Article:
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137-141 King Street, Aberdeen

A Category C Listed Building in Aberdeen, Aberdeen

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Latitude: 57.151 / 57°9'3"N

Longitude: -2.0943 / 2°5'39"W

OS Eastings: 394395

OS Northings: 806687

OS Grid: NJ943066

Mapcode National: GBR SD0.7X

Mapcode Global: WH9QQ.SJX9

Plus Code: 9C9V5W24+C7

Entry Name: 137-141 King Street, Aberdeen

Listing Name: 133-141 (Odd Nos) King Street

Listing Date: 12 January 1967

Category: C

Source: Historic Scotland

Source ID: 355194

Historic Scotland Designation Reference: LB20390

Building Class: Cultural

Location: Aberdeen

County: Aberdeen

Town: Aberdeen

Electoral Ward: George St/Harbour

Traditional County: Aberdeenshire

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John Smith, 1828 (see Notes). 3-storey and attic 6-bay Classical tenement building with commercial premises to ground situated on corner site. Grey granite ashlar, channelled to ground at nos 133-139. Band course above ground floor. Nos 133-139 with segmental arched openings to ground, round-arched openings to Nos 139-141. 6-panel timber entrance doors with narrow pilastered jambs and fanlights above. Blind upper storey windows to S elevation (Mealmarket Street). Piended dormers.

Predominantly 12-pane timber sash and case windows to Nos 139-141. Variety of fenestration to other Nos including tilt and turn and top opening windows. Grey slate. Gable stacks.

Statement of Interest

Positioned at a corner site and with simple Classical detailing, this building forms an integral part of the planned streetscape of King Street. The segmental and round-arched window details to the ground floor are a particular characteristic of this part of Aberdeen. The classical style was to dominate the planned early nineteenth century city of Aberdeen. The bold town planning which created Union Street and King Street was the defining gesture which allowed Aberdeen to develop from a contained medieval burgh to a modern rational classical city.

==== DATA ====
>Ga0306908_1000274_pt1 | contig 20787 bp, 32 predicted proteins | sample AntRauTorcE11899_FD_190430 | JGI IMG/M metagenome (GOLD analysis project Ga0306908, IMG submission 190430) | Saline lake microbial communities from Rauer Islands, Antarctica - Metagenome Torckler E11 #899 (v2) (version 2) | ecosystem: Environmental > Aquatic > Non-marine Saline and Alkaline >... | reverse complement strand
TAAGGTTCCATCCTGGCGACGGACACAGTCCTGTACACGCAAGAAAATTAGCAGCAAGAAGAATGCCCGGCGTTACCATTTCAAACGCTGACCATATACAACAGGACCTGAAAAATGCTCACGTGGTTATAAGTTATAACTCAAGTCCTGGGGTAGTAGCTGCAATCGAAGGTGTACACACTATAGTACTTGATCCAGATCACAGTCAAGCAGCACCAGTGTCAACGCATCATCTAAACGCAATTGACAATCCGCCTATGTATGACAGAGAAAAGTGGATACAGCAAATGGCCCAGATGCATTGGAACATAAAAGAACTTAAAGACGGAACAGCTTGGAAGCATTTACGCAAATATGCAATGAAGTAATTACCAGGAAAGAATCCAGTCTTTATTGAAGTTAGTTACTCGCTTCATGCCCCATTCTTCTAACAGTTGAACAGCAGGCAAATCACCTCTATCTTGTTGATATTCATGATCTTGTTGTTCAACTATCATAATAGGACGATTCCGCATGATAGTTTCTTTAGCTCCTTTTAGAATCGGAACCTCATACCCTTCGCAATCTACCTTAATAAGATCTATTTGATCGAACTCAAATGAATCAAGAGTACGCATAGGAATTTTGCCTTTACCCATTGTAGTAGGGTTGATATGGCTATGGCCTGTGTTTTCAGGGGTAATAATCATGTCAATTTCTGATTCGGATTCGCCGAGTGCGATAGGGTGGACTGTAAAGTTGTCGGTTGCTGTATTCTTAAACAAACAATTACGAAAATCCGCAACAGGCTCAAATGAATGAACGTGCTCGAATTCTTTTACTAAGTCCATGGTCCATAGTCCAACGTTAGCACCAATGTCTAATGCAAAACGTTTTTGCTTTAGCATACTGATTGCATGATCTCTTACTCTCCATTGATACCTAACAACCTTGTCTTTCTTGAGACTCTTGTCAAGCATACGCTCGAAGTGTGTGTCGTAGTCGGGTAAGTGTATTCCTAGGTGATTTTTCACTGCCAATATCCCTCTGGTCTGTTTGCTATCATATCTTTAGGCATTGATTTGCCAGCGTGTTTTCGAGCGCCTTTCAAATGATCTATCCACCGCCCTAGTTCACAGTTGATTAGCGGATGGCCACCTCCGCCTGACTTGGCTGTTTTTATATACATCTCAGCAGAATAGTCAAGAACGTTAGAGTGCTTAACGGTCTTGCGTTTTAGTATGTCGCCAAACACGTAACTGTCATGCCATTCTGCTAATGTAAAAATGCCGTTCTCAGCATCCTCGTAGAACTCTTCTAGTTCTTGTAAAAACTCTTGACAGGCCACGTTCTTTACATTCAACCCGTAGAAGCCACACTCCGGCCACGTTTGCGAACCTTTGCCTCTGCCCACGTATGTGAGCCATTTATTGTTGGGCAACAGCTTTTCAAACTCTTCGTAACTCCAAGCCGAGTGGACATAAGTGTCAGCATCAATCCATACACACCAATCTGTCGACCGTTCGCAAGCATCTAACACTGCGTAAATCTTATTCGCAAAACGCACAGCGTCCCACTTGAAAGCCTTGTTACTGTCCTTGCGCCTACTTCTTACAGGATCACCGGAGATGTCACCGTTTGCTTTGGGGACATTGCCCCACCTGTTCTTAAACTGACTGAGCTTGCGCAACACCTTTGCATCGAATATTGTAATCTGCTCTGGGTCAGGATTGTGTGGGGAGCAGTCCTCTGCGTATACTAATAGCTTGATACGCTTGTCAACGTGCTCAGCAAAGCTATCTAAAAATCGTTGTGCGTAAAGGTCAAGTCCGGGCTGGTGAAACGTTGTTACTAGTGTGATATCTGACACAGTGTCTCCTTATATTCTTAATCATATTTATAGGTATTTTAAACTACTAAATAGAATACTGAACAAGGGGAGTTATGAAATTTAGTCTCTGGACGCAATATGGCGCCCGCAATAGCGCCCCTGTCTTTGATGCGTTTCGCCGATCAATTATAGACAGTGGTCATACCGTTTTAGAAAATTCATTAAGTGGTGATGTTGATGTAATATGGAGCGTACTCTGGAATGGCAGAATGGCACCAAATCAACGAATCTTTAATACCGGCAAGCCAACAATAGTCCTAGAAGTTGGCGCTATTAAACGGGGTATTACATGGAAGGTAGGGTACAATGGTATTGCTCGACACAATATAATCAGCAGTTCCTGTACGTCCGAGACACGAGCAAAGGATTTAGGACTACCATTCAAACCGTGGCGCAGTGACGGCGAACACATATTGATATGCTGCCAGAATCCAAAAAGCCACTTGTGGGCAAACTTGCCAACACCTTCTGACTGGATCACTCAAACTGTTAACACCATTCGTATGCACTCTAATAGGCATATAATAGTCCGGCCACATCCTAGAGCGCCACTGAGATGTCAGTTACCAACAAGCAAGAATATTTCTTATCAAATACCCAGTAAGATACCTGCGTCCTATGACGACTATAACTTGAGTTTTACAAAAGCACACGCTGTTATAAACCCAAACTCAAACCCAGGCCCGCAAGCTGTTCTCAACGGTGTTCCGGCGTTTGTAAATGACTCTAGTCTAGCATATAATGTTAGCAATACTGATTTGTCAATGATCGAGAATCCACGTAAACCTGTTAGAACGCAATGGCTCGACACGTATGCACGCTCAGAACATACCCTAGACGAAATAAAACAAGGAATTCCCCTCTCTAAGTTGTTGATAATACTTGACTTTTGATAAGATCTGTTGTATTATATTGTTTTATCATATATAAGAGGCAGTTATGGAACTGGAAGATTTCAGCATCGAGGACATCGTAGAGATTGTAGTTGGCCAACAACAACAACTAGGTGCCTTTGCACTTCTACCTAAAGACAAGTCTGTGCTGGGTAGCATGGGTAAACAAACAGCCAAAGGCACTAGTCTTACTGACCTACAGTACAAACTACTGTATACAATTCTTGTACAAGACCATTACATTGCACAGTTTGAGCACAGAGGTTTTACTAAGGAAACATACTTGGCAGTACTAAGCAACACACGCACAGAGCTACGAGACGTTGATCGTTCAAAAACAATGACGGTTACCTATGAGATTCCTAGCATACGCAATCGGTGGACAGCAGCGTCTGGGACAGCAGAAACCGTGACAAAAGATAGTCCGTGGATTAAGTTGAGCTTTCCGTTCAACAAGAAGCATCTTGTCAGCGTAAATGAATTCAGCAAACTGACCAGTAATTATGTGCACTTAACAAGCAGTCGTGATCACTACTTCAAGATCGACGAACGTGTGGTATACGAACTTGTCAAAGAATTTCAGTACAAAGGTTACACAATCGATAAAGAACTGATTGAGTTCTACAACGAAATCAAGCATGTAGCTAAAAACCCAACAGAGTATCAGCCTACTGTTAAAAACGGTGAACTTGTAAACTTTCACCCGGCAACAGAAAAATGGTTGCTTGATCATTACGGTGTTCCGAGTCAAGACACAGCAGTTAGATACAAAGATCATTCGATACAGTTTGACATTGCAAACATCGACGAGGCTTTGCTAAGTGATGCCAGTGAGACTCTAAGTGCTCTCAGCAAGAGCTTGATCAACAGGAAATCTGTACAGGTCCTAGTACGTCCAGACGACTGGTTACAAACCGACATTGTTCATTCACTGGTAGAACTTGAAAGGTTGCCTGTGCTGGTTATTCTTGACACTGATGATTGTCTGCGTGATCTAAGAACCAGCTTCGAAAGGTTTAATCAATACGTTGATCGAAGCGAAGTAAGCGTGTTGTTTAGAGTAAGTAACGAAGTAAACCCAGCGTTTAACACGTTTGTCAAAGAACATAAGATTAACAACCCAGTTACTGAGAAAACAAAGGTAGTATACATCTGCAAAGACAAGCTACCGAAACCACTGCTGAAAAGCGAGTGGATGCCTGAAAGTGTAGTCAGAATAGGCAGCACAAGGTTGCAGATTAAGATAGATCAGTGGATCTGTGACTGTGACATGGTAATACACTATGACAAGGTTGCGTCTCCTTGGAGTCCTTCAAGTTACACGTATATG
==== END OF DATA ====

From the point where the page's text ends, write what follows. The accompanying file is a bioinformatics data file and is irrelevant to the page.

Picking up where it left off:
King Street developed after 1794, when a town council meeting asked the engineer Charles Abercrombie to find a way to connect the original steep, muddled Medieval streets of Aberdeen to the surrounding countryside. His plan was for two streets, one of which would run from Castlegate to the Denburn and the other which would run from the Castlegate to the North of the town. The latter was King Street. A competition for designs for this new street brought forward a design from Thomas Fletcher. This was to be a long classical fa├žade, with a pedimented centrepiece and this design was begun on the East side in 1805. The idea of a standard, uniform terrace, however, was abandoned when negotiations had to be entered into with owners regarding the length of the frontages and the heights of the buildings. The West side, was to have followed a similar, uniform design, but again, this was abandoned. The buildings, however, often retain a uniform height, but with small variants, as seen here in the ground floor window design.

John Smith (1781-1852), a native of Aberdeen, established himself in architectural practice in the city in 1804. He became the Master of Work in 1824 and designed many of Aberdeen's public buildings, showing an expertise in working with granite. With Archibald Simpson, (1790-1847), he was one of the major architects involved in designing the expanding nineteenth century city of Aberdeen. His other works include the Aberdeen Arts Centre and St Clement's East Church (see separate listings).

Reference form previous list description; Aberdeen Journal, May 22nd, 1833.

Category changed from B to C(S), 2007.

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